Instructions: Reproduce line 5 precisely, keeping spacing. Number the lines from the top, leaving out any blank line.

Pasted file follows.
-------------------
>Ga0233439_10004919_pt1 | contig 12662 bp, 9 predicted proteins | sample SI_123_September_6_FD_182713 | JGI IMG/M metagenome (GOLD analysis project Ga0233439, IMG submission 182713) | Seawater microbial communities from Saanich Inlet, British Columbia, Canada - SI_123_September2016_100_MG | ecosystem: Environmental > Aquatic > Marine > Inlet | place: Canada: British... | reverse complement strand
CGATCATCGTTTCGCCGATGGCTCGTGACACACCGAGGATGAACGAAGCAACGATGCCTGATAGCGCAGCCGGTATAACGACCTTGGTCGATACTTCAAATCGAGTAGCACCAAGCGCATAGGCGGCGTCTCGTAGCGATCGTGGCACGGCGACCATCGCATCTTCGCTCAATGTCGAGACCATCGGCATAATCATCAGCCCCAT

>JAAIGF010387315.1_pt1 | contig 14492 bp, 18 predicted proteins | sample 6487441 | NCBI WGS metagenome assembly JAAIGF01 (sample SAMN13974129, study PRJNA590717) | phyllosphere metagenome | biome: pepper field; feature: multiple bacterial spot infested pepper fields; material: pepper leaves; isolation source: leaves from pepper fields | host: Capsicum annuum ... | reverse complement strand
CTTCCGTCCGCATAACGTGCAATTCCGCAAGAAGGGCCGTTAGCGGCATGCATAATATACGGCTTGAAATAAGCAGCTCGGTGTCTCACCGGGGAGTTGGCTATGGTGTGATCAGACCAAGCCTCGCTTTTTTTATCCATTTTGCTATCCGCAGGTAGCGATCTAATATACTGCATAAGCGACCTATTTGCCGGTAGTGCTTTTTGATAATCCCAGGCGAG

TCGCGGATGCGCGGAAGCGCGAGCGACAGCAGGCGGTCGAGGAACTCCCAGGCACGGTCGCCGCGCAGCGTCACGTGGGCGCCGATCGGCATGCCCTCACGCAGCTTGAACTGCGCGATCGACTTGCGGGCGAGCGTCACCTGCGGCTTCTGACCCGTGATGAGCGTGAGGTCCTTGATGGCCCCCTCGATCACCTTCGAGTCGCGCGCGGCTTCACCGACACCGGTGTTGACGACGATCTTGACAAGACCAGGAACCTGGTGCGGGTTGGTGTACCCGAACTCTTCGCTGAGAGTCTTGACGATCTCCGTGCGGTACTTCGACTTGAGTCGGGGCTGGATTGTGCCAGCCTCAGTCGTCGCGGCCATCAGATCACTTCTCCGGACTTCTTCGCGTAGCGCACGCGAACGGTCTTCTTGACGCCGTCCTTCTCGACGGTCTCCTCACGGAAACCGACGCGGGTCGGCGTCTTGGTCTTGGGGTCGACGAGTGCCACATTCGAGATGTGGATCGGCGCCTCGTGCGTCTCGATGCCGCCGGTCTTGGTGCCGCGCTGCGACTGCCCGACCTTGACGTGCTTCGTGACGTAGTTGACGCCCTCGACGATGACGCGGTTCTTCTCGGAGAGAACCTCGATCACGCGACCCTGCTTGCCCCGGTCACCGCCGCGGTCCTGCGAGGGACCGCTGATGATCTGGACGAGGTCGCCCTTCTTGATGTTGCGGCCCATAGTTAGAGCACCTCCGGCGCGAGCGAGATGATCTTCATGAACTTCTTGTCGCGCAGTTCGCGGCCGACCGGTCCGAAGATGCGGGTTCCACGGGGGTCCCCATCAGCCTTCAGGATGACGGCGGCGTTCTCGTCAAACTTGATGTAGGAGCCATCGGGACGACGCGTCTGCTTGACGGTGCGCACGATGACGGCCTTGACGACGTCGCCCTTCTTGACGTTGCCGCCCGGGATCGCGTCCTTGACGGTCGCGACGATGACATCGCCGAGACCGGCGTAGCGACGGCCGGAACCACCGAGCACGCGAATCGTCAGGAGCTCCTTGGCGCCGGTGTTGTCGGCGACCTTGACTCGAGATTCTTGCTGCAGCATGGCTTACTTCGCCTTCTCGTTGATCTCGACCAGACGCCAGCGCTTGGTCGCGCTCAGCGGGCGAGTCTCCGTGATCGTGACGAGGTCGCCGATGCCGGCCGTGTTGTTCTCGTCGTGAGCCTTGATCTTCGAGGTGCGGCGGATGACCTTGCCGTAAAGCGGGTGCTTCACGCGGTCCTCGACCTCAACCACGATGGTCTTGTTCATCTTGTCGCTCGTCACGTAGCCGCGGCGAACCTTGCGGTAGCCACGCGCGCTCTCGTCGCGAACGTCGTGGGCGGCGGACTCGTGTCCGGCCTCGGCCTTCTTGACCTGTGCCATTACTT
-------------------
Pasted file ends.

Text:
TCGCGGATGCGCGGAAGCGCGAGCGACAGCAGGCGGTCGAGGAACTCCCAGGCACGGTCGCCGCGCAGCGTCACGTGGGCGCCGATCGGCATGCCCTCACGCAGCTTGAACTGCGCGATCGACTTGCGGGCGAGCGTCACCTGCGGCTTCTGACCCGTGATGAGCGTGAGGTCCTTGATGGCCCCCTCGATCACCTTCGAGTCGCGCGCGGCTTCACCGACACCGGTGTTGACGACGATCTTGACAAGACCAGGAACCTGGTGCGGGTTGGTGTACCCGAACTCTTCGCTGAGAGTCTTGACGATCTCCGTGCGGTACTTCGACTTGAGTCGGGGCTGGATTGTGCCAGCCTCAGTCGTCGCGGCCATCAGATCACTTCTCCGGACTTCTTCGCGTAGCGCACGCGAACGGTCTTCTTGACGCCGTCCTTCTCGACGGTCTCCTCACGGAAACCGACGCGGGTCGGCGTCTTGGTCTTGGGGTCGACGAGTGCCACATTCGAGATGTGGATCGGCGCCTCGTGCGTCTCGATGCCGCCGGTCTTGGTGCCGCGCTGCGACTGCCCGACCTTGACGTGCTTCGTGACGTAGTTGACGCCCTCGACGATGACGCGGTTCTTCTCGGAGAGAACCTCGATCACGCGACCCTGCTTGCCCCGGTCACCGCCGCGGTCCTGCGAGGGACCGCTGATGATCTGGACGAGGTCGCCCTTCTTGATGTTGCGGCCCATAGTTAGAGCACCTCCGGCGCGAGCGAGATGATCTTCATGAACTTCTTGTCGCGCAGTTCGCGGCCGACCGGTCCGAAGATGCGGGTTCCACGGGGGTCCCCATCAGCCTTCAGGATGACGGCGGCGTTCTCGTCAAACTTGATGTAGGAGCCATCGGGACGACGCGTCTGCTTGACGGTGCGCACGATGACGGCCTTGACGACGTCGCCCTTCTTGACGTTGCCGCCCGGGATCGCGTCCTTGACGGTCGCGACGATGACATCGCCGAGACCGGCGTAGCGACGGCCGGAACCACCGAGCACGCGAATCGTCAGGAGCTCCTTGGCGCCGGTGTTGTCGGCGACCTTGACTCGAGATTCTTGCTGCAGCATGGCTTACTTCGCCTTCTCGTTGATCTCGACCAGACGCCAGCGCTTGGTCGCGCTCAGCGGGCGAGTCTCCGTGATCGTGACGAGGTCGCCGATGCCGGCCGTGTTGTTCTCGTCGTGAGCCTTGATCTTCGAGGTGCGGCGGATGACCTTGCCGTAAAGCGGGTGCTTCACGCGGTCCTCGACCTCAACCACGATGGTCTTGTTCATCTTGTCGCTCGTCACGTAGCCGCGGCGAACCTTGCGGTAGCCACGCGCGCTCTCGTCGCGAACGTCGTGGGCGGCGGACTCGTGTCCGGCCTCGGCCTTCTTGACCTGTGCCATTACTT